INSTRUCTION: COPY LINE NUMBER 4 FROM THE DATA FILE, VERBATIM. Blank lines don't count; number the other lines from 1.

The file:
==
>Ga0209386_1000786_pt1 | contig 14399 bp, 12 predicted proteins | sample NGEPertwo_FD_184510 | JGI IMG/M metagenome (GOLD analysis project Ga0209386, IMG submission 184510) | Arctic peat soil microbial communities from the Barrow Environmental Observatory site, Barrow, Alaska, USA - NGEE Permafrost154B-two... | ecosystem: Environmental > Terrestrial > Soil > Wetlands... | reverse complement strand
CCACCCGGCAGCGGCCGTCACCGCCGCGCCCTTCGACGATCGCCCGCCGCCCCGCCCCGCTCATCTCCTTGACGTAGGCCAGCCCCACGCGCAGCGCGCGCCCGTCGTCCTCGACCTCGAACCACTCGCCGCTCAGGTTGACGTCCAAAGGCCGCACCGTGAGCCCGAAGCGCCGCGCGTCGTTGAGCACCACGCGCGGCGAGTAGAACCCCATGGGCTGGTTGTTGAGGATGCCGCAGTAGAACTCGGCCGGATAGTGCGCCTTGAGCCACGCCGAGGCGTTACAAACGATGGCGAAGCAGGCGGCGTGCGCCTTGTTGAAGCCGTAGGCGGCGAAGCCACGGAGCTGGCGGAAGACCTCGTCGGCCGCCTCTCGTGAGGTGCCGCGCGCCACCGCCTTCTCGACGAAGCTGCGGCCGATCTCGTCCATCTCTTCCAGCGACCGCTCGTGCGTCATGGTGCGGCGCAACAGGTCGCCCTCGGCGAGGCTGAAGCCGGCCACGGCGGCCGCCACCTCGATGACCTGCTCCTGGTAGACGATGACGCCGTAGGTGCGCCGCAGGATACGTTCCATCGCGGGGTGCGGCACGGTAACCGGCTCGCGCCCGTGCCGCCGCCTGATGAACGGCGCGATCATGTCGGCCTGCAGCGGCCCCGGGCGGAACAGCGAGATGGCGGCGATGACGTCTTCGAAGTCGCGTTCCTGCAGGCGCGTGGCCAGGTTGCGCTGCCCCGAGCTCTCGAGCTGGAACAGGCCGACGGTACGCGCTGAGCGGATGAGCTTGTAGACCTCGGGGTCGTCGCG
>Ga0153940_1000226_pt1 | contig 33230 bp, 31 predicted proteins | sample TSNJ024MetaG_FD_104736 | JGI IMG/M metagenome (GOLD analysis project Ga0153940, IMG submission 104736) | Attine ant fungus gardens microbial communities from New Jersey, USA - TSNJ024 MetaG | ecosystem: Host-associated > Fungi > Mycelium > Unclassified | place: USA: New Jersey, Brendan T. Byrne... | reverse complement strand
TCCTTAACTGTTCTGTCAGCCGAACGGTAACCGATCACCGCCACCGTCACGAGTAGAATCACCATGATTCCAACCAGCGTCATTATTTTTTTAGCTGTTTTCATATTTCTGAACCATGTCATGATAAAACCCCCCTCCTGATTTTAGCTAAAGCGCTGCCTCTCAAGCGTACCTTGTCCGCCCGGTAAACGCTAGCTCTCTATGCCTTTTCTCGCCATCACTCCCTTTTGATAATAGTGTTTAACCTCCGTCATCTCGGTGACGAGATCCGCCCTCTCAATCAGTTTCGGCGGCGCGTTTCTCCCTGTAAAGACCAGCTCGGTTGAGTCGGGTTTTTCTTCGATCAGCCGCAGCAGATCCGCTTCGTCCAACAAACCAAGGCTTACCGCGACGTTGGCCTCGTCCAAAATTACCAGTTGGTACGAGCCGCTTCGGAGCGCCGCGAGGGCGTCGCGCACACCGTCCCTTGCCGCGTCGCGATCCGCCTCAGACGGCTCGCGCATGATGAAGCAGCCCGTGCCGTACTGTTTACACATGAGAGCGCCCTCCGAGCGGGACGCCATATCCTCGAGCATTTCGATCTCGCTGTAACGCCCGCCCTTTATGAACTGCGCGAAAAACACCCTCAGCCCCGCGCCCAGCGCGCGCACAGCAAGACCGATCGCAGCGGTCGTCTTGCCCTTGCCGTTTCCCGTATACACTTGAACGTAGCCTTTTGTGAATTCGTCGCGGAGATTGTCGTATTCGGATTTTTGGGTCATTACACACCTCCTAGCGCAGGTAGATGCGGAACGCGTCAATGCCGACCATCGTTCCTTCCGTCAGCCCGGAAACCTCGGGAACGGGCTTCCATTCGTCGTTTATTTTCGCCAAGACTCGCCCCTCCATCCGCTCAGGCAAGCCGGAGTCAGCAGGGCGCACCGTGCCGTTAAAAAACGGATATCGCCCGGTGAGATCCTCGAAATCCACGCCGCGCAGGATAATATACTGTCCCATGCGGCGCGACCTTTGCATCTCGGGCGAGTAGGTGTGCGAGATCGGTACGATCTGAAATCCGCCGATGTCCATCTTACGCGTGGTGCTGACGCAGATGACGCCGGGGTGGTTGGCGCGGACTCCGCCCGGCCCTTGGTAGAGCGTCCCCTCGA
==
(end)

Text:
TCCTTAACTGTTCTGTCAGCCGAACGGTAACCGATCACCGCCACCGTCACGAGTAGAATCACCATGATTCCAACCAGCGTCATTATTTTTTTAGCTGTTTTCATATTTCTGAACCATGTCATGATAAAACCCCCCTCCTGATTTTAGCTAAAGCGCTGCCTCTCAAGCGTACCTTGTCCGCCCGGTAAACGCTAGCTCTCTATGCCTTTTCTCGCCATCACTCCCTTTTGATAATAGTGTTTAACCTCCGTCATCTCGGTGACGAGATCCGCCCTCTCAATCAGTTTCGGCGGCGCGTTTCTCCCTGTAAAGACCAGCTCGGTTGAGTCGGGTTTTTCTTCGATCAGCCGCAGCAGATCCGCTTCGTCCAACAAACCAAGGCTTACCGCGACGTTGGCCTCGTCCAAAATTACCAGTTGGTACGAGCCGCTTCGGAGCGCCGCGAGGGCGTCGCGCACACCGTCCCTTGCCGCGTCGCGATCCGCCTCAGACGGCTCGCGCATGATGAAGCAGCCCGTGCCGTACTGTTTACACATGAGAGCGCCCTCCGAGCGGGACGCCATATCCTCGAGCATTTCGATCTCGCTGTAACGCCCGCCCTTTATGAACTGCGCGAAAAACACCCTCAGCCCCGCGCCCAGCGCGCGCACAGCAAGACCGATCGCAGCGGTCGTCTTGCCCTTGCCGTTTCCCGTATACACTTGAACGTAGCCTTTTGTGAATTCGTCGCGGAGATTGTCGTATTCGGATTTTTGGGTCATTACACACCTCCTAGCGCAGGTAGATGCGGAACGCGTCAATGCCGACCATCGTTCCTTCCGTCAGCCCGGAAACCTCGGGAACGGGCTTCCATTCGTCGTTTATTTTCGCCAAGACTCGCCCCTCCATCCGCTCAGGCAAGCCGGAGTCAGCAGGGCGCACCGTGCCGTTAAAAAACGGATATCGCCCGGTGAGATCCTCGAAATCCACGCCGCGCAGGATAATATACTGTCCCATGCGGCGCGACCTTTGCATCTCGGGCGAGTAGGTGTGCGAGATCGGTACGATCTGAAATCCGCCGATGTCCATCTTACGCGTGGTGCTGACGCAGATGACGCCGGGGTGGTTGGCGCGGACTCCGCCCGGCCCTTGGTAGAGCGTCCCCTCGA